I have started a new blog series called ‘Van Life’ and it will mainly highlight wild camping and vegan tips in each country we visit. I really appreciate finding out information about this kind of thing whilst travelling to put me at ease and save time on finding wild spots and decent food.
After travelling in Croatia for almost 2 weeks, it was time to head south to Montenegro – a new country for both Pete and I! The border crossing was very busy and we had to wait an hour to cross the Montenegro passport control. At the booth the border officer was on his phone whilst asking for the van documents and green card. I tried to explain we needed to buy insurance as I showed him our green card which clearly has Montenegro crossed out but he just winked at me, stamped our passports and so we drove away hoping the police didn’t pull us over whilst we were in the country! As you drive away from border control, there are huge forbidding signs telling you that wild camping is illegal and you must stay in campsites like Croatia. Again, the “risk” is up to you.
We followed the coast road towards Kotor with our jaws literally dropping at the scenery and we pulled over a few times to take lots of photos. What a place! There’s a big car park just outside the old town perfect for leaving the van and exploring on foot. Vegans, you must go to Mamma Mia bakery and thank me later. After scaling the Old Town Walls and a quick swim, we drove to our first wild camp spot with an amazing sunset view over the Bay of Kotor.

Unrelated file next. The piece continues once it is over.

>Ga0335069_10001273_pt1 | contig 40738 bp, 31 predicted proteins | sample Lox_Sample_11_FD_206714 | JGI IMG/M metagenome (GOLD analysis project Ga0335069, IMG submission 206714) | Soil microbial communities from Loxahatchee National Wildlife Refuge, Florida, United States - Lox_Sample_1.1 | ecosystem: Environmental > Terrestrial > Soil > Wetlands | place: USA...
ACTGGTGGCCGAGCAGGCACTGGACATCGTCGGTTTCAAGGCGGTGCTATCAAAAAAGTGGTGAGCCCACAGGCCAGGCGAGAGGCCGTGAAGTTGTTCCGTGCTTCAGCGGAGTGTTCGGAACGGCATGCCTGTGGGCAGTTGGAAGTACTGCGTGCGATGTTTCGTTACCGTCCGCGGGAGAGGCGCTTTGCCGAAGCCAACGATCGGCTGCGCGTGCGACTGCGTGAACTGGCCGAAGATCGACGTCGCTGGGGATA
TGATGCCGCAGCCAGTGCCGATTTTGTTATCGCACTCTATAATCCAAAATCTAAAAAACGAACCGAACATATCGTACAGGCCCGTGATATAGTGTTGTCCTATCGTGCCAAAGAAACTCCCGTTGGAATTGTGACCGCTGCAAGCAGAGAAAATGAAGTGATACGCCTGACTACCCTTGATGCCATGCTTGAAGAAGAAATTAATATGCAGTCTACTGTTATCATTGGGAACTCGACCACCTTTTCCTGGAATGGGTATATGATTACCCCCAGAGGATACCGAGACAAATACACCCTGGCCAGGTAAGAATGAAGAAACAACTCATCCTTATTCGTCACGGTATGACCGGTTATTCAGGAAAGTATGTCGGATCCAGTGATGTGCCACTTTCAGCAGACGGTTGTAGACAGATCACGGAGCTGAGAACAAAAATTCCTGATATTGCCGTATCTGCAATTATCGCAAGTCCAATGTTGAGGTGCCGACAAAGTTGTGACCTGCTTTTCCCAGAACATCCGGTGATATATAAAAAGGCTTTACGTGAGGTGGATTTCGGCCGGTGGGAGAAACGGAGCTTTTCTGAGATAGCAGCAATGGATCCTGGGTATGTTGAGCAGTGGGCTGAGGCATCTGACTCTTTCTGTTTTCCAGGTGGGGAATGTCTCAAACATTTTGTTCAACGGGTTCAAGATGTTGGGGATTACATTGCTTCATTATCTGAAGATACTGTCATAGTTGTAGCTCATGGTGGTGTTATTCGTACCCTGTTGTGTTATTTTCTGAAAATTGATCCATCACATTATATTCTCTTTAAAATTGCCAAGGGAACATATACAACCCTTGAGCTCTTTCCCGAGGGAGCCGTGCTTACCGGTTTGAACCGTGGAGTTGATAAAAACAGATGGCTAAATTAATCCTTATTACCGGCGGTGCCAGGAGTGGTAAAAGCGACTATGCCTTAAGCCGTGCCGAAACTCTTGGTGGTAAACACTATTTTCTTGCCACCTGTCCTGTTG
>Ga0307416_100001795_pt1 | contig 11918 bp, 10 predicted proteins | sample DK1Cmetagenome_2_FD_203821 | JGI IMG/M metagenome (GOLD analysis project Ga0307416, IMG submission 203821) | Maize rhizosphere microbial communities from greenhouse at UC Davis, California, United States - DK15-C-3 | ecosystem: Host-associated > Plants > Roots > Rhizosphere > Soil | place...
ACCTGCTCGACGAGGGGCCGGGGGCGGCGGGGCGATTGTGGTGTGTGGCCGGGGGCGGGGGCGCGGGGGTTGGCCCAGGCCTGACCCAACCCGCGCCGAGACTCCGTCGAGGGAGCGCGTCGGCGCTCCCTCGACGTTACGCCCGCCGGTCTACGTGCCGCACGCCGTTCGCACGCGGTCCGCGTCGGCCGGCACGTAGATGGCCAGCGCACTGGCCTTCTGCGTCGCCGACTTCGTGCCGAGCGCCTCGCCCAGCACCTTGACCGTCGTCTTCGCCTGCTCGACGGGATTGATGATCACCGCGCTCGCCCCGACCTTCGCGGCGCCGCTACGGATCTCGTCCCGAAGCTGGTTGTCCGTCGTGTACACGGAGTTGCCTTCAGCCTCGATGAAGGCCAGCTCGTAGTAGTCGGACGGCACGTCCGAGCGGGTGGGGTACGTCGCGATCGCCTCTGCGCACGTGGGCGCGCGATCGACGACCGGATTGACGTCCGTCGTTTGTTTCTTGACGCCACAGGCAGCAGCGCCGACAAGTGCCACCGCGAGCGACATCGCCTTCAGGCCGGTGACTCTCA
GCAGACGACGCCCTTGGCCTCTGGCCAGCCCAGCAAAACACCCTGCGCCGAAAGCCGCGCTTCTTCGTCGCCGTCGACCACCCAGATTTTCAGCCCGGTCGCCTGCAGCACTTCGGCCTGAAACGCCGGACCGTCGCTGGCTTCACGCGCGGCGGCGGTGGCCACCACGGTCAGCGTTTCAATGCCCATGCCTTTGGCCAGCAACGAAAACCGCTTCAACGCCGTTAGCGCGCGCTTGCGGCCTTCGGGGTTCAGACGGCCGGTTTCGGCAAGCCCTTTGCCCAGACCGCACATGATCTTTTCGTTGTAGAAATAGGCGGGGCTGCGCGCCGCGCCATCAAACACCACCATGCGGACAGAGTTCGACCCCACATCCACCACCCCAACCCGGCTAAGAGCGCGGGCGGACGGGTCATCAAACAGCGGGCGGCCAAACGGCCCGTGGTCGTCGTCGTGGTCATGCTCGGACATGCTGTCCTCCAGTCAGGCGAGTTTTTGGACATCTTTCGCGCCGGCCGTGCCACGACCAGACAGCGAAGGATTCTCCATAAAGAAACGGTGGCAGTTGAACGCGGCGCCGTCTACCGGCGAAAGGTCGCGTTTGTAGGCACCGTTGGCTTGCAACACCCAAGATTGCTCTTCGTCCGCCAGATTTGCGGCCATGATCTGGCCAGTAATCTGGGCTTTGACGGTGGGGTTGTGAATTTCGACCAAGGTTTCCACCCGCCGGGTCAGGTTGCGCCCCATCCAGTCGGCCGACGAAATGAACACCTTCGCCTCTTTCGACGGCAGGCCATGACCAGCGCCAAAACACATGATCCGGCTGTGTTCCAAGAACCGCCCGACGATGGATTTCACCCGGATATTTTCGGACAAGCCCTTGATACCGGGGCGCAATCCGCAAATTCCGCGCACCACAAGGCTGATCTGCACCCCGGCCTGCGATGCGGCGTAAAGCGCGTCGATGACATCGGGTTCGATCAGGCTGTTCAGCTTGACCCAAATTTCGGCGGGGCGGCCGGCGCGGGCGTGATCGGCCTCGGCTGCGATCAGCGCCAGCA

The next morning we made our way slowly (via Budva) towards Lovcen National Park which allowed campers to stay in their car park. The temperature was so much cooler up there and it was nice to get some hiking in.
We planned to stay near Lake Skadar for our third night but instead opted for the coast right on Cape Kricevac. We still wanted to see Lake Skadar, the biggest lake in the Balkans, and travel to Albania from there so we drove to the touristy town of Virpazar, then took the P16 all the way along the side of the lake to Vladimir, from there you can rejoin the main road to the Albanian border. Now, if you truly want a scenic, yet very bumpy single track road then do go this way however I do not recommend it in a van. The road was in a pretty bad state and took probably triple the amount of time than the coast road. Still, the van suspension survived and we crossed into another new country – Albania!